Friday, February 1, 2013

Market Week Wrap-up

The "Great Rotation" Continues

- Risk assets headed higher again this week as optimistic markets accentuated the positive and ignored the negative. Money flowed into risk assets in record amounts. Indices surpassed key psychological levels: the S&P500 established itself squarely above the 1500 mark and on Friday the DJIA closed above 14,000 for the first time since late 2007. US economic reports out this week were contrarian and hard-to-read, but on the balance positive. The December headline durable goods reading of +4.6% y/y was very strong, however ex aircraft it was much more tepid at +0.2%. The 2.6% surge in the December personal income data (the largest gain since 2004) was chalked up to the bubble of special dividends paid out before the end of 2012 ahead of the fiscal cliff. The first reading of Q4 GDP was -0.1%, way below consensus expectations, although the data was skewed by an unusual slump in defense spending. The January payrolls were uninspiring, while the December payrolls were revised much higher. In China, the Shanghai Composite rose 5.5% on the week thanks to solid manufacturing data. For the week, the DJIA rose 0.8%, the S&P 500 gained 0.7% and the Nasdaq jumped 0.9%. As equities forged higher, the yield on the US 10-year bond held above 2.0%.

- The first negative reading in quarterly US GDP since 2009 was being blamed on a sharp decline in defense spending, which was a big part of the decline in government fixed expenditure. Data showed that government spending on defense fell by the greatest amount since the early 1970s as the Pentagon anticipated potential 'sequester' budget cuts. Investors concentrated much more on the solid increases seen in business and consumer spending: disposable personal income was +6.8%," nonresidential fixed investment was +8.4% and residential investment gained +15.3%.

- The headline non-farm payrolls numbers were not inspiring, with the +157K figure right in line with the original December number. However, the revisions to the December data to +196K from +155K were a big positive, thanks to the nine-month benchmark revisions. Moreover, analysts blame the weaker job growth, like much of the rest of the data softness this month, to shenanigans in Washington.

- The Fed met this week with little fanfare. After expanding its QE3 program at the December meeting, the FOMC made no policy changes this week, and gave a slight upward tweak to its assessment of the economic environment. As the FOMC rotated its voting membership for 2013, Kansas City Fed President Ester George became the new dissenter on the committee, raising concerns that the continued high level of monetary accommodation will increase the risks of future economic and financial imbalances and cause long term inflation.

- A trio of tech earnings proved irresistible for the talking heads this week. Facebook's headline numbers and user metrics were all pretty solid, and mobile revenue grew to 23% of the ad revenue, however margins were down big on a y/y basis. Amazon missed top- and bottom-line expectations, but investors were heartened by an improvement in margins. Yahoo's FY revenue outlook was strong and CEO Mayer promised continuing improvements as her overhaul process continued. Despite strengths or weaknesses in the reports, shares of all three names were down 4-6% this week.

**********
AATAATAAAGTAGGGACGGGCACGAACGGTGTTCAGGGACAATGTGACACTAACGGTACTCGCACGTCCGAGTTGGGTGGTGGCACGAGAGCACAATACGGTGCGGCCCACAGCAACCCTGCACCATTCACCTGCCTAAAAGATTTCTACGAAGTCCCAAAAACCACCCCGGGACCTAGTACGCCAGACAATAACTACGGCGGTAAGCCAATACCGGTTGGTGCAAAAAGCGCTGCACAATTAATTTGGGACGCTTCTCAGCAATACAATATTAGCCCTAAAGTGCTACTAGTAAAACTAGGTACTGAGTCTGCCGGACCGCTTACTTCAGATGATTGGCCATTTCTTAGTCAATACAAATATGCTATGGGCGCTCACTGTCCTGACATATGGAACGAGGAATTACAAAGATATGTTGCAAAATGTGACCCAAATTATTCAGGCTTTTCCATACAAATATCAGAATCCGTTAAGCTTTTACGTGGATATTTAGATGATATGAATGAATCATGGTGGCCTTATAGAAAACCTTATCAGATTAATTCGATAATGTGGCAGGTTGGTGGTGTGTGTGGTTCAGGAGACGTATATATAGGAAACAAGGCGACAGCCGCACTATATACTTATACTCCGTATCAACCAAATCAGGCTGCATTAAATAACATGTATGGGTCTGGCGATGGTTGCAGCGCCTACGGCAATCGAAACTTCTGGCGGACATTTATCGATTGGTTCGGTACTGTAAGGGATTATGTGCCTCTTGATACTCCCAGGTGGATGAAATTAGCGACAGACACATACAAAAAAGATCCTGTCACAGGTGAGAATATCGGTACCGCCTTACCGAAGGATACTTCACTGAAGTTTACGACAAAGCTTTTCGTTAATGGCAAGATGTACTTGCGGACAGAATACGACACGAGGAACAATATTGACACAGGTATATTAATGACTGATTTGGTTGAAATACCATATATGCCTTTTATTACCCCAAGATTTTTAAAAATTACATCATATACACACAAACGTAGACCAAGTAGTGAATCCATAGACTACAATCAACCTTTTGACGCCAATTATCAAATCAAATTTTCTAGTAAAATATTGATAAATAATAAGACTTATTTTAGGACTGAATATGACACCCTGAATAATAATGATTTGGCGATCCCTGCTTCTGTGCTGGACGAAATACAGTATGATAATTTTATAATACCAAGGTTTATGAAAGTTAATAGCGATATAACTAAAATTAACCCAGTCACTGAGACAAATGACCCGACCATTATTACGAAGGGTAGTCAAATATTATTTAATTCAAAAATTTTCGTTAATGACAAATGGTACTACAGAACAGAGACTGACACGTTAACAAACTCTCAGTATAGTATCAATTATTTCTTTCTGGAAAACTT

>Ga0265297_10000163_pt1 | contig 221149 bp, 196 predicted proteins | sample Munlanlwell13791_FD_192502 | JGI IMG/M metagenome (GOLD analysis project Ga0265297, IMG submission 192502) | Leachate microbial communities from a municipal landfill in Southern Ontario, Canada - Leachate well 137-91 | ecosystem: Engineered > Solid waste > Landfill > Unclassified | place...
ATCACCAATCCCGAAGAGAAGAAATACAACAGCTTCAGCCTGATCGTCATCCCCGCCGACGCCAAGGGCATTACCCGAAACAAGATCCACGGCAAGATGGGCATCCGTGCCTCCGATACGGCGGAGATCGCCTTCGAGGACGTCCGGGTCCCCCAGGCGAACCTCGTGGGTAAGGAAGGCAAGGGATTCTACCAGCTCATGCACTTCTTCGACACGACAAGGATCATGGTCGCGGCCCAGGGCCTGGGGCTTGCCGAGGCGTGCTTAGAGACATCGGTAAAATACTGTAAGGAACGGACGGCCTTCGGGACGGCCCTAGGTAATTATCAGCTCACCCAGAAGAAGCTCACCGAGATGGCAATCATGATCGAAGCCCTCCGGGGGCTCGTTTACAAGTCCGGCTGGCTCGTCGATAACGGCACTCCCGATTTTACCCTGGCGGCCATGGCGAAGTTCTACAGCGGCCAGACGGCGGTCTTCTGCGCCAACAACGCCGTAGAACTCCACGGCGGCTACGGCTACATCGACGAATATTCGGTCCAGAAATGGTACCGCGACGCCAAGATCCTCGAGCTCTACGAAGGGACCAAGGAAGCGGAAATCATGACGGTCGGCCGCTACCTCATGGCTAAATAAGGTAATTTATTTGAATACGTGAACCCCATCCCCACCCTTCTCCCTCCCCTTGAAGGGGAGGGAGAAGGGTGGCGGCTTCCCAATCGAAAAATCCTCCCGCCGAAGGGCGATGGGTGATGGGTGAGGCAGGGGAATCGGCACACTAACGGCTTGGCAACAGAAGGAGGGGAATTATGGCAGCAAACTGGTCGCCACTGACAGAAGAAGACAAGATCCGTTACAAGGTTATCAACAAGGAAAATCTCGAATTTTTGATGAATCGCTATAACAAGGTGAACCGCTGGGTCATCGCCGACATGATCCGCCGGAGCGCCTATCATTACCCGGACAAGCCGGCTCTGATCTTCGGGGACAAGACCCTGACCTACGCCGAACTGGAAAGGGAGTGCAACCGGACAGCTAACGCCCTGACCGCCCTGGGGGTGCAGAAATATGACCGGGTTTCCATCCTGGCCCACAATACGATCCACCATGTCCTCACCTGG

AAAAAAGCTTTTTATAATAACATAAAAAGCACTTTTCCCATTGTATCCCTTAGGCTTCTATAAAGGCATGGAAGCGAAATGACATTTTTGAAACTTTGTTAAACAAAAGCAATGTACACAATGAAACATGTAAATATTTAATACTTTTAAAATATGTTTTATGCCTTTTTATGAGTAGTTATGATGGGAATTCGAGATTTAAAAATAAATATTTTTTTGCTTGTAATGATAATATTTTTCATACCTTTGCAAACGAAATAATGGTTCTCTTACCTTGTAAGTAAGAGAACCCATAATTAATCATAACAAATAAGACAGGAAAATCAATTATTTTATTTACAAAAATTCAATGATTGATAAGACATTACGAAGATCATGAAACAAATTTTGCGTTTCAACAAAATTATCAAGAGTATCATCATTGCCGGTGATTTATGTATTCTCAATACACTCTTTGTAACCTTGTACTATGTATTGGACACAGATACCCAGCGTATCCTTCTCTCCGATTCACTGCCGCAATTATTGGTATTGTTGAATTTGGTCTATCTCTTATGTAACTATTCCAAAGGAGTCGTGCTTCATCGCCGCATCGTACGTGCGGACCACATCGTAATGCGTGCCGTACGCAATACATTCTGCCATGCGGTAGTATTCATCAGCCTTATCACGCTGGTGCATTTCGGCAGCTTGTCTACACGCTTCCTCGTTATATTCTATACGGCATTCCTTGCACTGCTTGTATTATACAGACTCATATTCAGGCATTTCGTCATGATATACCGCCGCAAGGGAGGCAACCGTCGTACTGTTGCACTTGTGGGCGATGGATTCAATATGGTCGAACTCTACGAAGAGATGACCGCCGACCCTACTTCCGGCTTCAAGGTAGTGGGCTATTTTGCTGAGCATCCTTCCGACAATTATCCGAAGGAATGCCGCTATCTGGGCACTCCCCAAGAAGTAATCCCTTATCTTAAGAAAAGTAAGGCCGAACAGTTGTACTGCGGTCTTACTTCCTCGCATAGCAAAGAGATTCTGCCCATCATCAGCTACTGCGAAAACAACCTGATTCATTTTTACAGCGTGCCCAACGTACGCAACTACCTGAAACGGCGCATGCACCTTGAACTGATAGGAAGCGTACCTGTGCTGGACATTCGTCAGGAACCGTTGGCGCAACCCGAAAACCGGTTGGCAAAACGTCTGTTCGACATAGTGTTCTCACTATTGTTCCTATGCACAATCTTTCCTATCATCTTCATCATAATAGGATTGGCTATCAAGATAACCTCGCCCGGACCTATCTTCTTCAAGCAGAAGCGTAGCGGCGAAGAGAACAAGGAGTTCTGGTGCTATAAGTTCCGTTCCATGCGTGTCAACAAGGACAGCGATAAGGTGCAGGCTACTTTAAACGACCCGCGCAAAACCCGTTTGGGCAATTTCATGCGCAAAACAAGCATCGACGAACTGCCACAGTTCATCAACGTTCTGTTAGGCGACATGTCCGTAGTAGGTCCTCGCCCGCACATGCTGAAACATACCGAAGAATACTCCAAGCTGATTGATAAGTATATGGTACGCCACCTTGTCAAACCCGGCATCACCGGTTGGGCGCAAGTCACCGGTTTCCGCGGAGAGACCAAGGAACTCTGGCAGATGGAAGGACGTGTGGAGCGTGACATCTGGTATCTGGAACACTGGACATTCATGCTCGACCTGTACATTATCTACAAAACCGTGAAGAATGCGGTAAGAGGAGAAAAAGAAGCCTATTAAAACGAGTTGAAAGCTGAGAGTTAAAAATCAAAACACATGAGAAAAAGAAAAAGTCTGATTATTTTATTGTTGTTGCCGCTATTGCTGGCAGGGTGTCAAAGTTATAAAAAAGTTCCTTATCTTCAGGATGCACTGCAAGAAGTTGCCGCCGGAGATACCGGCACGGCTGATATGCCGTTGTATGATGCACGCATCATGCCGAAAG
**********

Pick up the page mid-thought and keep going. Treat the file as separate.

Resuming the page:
- Research in Motion unveiled its new Blackberry 10 (BB10) operating system and launched two new phones. The new models are the Q10, with a physical keyboard, and the Q10, which is touchscreen only. The firm also said it would change its name to Blackberry and its ticker to BBRY. After months of hype ahead of the BB10 launch, shares of RIMM sold off sharply after the official roll out.

- Quarterly reports from Ford, Caterpillar and Boeing provided a snapshot of US manufacturing. Caterpillar set a cautious tone for the year in FY13 guidance, offering a very broad range and warning that the outlook is very opaque. Ford's North American business remains very strong, while European revenue fell 25% y/y. Boeing's profits crushed expectations in its Q4 and its initial profit forecast for FY13 was well ahead of estimates. In regards to the 787 Dreamliner, the company said that progress is being made on narrowing the causes of the battery problem and production continues on plan.

- Oil majors Chevron and Exxon both beat consensus earnings expectations on solid y/y profit growth. Analysts highlighted that profits at the two firms and the industry in general are benefitting from high margins on the fall cost of domestic crude thanks to shale production.

- The greenback weakened against European pairs this week as money continued to flow into risk assets. Not even the patchy GDP or payrolls data put much of a break on the upward trend of EUR/USD. Multiple official commentators hammered away at the "euro-zone crisis is over" theme, Europe's new form of mild verbal intervention.

- Data out from the ECB and European banks showed that institutions were not rolling over three-year LTRO funds into shorter dated paper. Analysts said that this suggests the European banking sector was healthier than expected. Reports showed that Spanish banks repaid almost a third of their three-year LTRO borrowings.

- There was a big exception to the trend in European currencies: Sterling. Cable hit five-month lows of 1.5716 and continued to trade under pressure from the potential triple-dip recession risk after last week's Q4 growth reading. Dovish comments from incoming BOE Governor Carney over the weekend were also a factor.

- Japanese officials deflected criticism from the Davos summit against Japan's campaign to weaken the yen even as USD/JPY tested above the 92 handle late in the week. Dealer cited the pickup in US Treasury yields as a factor in price action after the US 10-year yields move firmly over 2%.